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Hip Hop’s Betrayal of Black Women

Hip Hop’s Betrayal of Black Women

The recent article that I have read sheds, more than enough, light on a situation that many people consider not being relevant. “Celie’s Revenge: Hip Hop’s Betrayal of Black Women” written by Jennifer McLune relates to the feelings of many women in today’s society. Being referred to as bitches and hoes in the music that we hear every day, on the radio, TV, etc. , is a disgrace to all whether they feel so or not. This article is a response to Kevin Powell’s article “Notes of a Hip Hop Head”.

In his article, Kevin states “just as it was unfair to demonize men of color in the 60’s solely as wild-eyed radicals when what they wanted, amidst their fury, was a little freedom and a little power, today it is wrong to categorically dismiss hip-hop without taking into consideration the socioeconomic condition (and the many record labels that eagerly exploit on benefit from the ignorance of many of these young artists) that have led to the current state of affairs. Jennifer then begins to explain that Kevin’s argument completely ignores the fact that women, too, are raised in this environment of poverty and violence, but have yet to produce the same negative and hateful representation of black men that male rappers are capable of making against women. (3 McLune). Powell’s article seems to reveal the fact that poverty is the reason for sexism and it should be excused because of it. Knowing that wealthy white boys can execute the same hateful lyrics as poor black boys, gives Jennifer the idea that his reasons are just ridiculous.

The faculties of the record labels are not the only ones to blame in this situation. As artist and role models to our society they should take more responsibility in their music as well as their actions and what they represent. Many artists appear to only care about their own mainstream acceptance than wanting to make positive changes in hip hop’s culture. “…Common, The Roots, Talib Kweli and others- remain inconsistent, apologetic and even eager to join the mainstream player’s club.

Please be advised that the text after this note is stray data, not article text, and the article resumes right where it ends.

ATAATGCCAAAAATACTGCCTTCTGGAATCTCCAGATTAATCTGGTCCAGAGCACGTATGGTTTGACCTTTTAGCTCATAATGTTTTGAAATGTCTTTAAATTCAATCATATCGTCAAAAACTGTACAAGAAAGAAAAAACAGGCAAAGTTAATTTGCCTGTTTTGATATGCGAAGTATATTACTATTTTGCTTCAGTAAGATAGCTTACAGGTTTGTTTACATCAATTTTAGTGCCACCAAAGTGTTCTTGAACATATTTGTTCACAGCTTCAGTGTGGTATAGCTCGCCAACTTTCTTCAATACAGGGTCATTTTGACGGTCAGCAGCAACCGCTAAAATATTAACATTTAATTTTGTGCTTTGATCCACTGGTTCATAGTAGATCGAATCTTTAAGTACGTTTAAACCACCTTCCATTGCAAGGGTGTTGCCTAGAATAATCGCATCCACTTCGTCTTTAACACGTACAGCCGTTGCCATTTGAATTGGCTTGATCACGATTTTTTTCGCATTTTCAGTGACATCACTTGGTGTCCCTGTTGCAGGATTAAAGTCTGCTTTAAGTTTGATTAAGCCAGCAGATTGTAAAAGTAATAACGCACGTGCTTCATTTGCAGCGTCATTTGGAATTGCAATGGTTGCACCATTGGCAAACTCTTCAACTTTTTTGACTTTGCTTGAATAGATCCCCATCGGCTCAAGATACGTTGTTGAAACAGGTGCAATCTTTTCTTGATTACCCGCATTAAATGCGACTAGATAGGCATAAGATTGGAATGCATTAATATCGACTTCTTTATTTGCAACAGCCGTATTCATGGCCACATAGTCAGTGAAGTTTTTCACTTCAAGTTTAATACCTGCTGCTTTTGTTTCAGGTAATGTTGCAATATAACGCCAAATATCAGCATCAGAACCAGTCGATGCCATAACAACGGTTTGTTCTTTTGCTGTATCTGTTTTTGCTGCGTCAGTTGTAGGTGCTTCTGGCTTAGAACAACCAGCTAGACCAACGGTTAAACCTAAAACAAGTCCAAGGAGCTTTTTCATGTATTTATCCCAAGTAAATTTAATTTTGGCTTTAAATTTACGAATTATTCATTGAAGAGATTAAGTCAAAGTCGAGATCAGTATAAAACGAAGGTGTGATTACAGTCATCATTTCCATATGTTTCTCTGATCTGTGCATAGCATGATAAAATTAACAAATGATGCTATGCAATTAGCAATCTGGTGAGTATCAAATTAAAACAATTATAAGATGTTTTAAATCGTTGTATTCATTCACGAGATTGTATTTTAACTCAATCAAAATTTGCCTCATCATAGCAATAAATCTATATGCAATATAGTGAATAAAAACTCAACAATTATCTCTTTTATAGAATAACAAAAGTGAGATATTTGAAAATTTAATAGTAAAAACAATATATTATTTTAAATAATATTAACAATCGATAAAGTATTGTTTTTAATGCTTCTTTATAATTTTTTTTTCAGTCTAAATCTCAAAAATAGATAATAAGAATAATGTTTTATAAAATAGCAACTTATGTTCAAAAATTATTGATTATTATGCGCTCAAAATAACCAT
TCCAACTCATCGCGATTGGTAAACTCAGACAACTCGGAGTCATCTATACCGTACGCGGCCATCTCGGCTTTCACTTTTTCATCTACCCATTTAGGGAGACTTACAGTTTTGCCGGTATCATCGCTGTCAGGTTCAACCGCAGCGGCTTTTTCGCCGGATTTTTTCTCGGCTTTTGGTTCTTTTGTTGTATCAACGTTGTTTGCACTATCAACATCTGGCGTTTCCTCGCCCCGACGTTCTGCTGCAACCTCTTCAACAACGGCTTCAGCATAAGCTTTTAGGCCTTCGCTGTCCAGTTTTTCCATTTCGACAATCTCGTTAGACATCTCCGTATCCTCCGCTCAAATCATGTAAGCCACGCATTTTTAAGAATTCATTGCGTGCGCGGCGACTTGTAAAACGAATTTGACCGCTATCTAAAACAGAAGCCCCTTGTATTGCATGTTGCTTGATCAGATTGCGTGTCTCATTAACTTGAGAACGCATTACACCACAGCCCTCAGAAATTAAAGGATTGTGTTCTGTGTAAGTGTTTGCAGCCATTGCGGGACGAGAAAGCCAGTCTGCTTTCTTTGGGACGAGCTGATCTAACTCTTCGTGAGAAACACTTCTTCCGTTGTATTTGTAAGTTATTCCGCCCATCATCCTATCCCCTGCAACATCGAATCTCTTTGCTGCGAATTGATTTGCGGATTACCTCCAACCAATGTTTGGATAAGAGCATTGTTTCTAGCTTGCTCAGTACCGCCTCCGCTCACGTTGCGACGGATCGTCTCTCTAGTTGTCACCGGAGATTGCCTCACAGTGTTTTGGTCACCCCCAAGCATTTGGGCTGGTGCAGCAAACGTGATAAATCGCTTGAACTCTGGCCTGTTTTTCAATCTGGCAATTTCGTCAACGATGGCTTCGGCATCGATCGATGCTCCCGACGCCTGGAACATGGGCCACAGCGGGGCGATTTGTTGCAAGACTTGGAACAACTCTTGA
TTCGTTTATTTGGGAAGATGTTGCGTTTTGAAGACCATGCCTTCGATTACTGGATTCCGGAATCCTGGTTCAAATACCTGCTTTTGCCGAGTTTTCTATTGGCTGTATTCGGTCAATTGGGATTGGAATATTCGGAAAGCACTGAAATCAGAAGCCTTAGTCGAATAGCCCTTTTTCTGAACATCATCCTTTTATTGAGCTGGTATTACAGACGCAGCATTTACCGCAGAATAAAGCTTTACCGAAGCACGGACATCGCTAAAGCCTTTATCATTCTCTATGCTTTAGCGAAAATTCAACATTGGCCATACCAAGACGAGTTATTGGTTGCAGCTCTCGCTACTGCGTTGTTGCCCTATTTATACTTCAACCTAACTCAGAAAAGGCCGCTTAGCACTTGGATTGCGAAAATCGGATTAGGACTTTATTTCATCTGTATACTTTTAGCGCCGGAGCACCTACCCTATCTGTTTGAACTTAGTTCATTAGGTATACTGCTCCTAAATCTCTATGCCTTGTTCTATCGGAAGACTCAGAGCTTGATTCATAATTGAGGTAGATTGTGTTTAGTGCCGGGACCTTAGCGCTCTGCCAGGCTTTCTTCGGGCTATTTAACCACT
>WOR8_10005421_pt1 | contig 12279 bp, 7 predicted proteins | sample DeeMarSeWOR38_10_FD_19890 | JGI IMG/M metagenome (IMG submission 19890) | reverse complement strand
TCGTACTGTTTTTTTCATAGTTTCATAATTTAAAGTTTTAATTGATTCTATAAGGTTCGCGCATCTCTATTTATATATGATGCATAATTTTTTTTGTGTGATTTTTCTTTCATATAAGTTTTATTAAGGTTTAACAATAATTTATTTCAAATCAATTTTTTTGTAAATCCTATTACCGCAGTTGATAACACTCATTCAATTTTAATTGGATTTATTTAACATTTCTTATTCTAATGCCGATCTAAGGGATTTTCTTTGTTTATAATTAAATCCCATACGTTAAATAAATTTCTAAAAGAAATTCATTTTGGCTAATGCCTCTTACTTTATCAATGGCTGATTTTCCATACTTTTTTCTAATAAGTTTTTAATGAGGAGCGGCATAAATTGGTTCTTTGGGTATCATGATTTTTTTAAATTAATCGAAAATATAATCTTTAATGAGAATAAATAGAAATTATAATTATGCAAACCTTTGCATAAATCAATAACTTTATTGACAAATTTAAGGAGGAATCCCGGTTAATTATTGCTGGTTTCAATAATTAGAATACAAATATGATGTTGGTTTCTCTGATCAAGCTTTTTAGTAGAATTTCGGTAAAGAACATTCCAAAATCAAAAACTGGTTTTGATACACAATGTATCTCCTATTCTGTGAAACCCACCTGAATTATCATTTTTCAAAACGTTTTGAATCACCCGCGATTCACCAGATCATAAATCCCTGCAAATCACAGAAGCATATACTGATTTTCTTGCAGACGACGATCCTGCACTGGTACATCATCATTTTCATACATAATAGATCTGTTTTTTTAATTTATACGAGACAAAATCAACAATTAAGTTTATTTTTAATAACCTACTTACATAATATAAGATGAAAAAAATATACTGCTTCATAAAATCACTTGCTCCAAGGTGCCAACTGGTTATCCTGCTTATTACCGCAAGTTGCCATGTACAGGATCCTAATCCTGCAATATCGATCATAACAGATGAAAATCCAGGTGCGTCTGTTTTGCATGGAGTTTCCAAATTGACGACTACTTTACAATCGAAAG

Even though fans like me support them because of their moments of decency toward women, they often want to remain on the fence by either playing down their consciousness, or by offering props to misogynistic rappers. ” (7 McLune). “The misogyny in hip-hop is also given a pass because some of its participants are women. But female hip-hop artists remain utterly marginalized within the industry and culture- except when they are trotted out to defend hip-hop against feminist criticism. ” (10 McLune). Jennifer explains how female artists are placed in osition of marginal importance when it comes to being in the industry, but not when they go out to defend hip hop against feminist criticism. Giving the idea that if women rap the industry and culture cannot be as sexist as it is proclaimed to be. Having the presence of individual women does not change if the group are still being degraded and to have to bear the blame of others. Many female rappers in the industry do not feel degraded; instead, they describe themselves as being certain labels as “the head bitch. As a result, female rappers are often just as male- identified, violent, materialistic and ignorant as their male peers. “Hip-hop artist Eve, who describes herself as “a pit bull in a skirt,” makes an appearance in the Sporty Thieves video for “Pigeons,” one of the most hateful misogynistic anthems in hip-hop. Her appearance in this video displays her unity not with the women branded “pigeons,” but with the men who label them. ” (12 McLune).

A pigeon is identified as being a female who goes out looking for dates by false advertising. Then they try to get them to do something ill-mannered as in paying their bills. Basically this is describing females as hoes and gold diggers. This heartbreaking example of how hip-hop encourages men to act collectively in the interest of male privilege, while dividing women into opposing camps of good and bad, or worthy and unworthy of respect. (12 McLune).

Most women sing along to these male dominated lyrics in the defense that they are not being referred to by rappers, such as Jay Z and Ludacris. “If we accept Powell’s explanation for why hip-hop is the way it is-which amounts to an argument for why we should continue to consume and celebrate it – then ultimately we are accepting ourselves as victims who know only how to imitate our victimization, while absolving the handful of black folk who benefit from its tragic results. (16 McLune). We should not condone the Powell’s explanation or the actions of our black male rappers. This will only result in more disrespect and labeling due to our ignorance towards this subject. “Black women writers and activists were called traitors for refusing to be silent about the misogynistic order of things in our minds and homes… ” (19 McLune) Because of us as strong black women using our heads and information to reveal the truth, we are being hated and disrespected.

Jennifer McLune greatly elaborates on every point that Kevin makes. He tries to blame the rappers actions on record labels and the way black men were treated during slavery and the civil war, but forgetting the crucial fact that black women were not treated any better during these times. Thinking that our black role models would actually want to uplift us women and show more respect is obviously asking too much.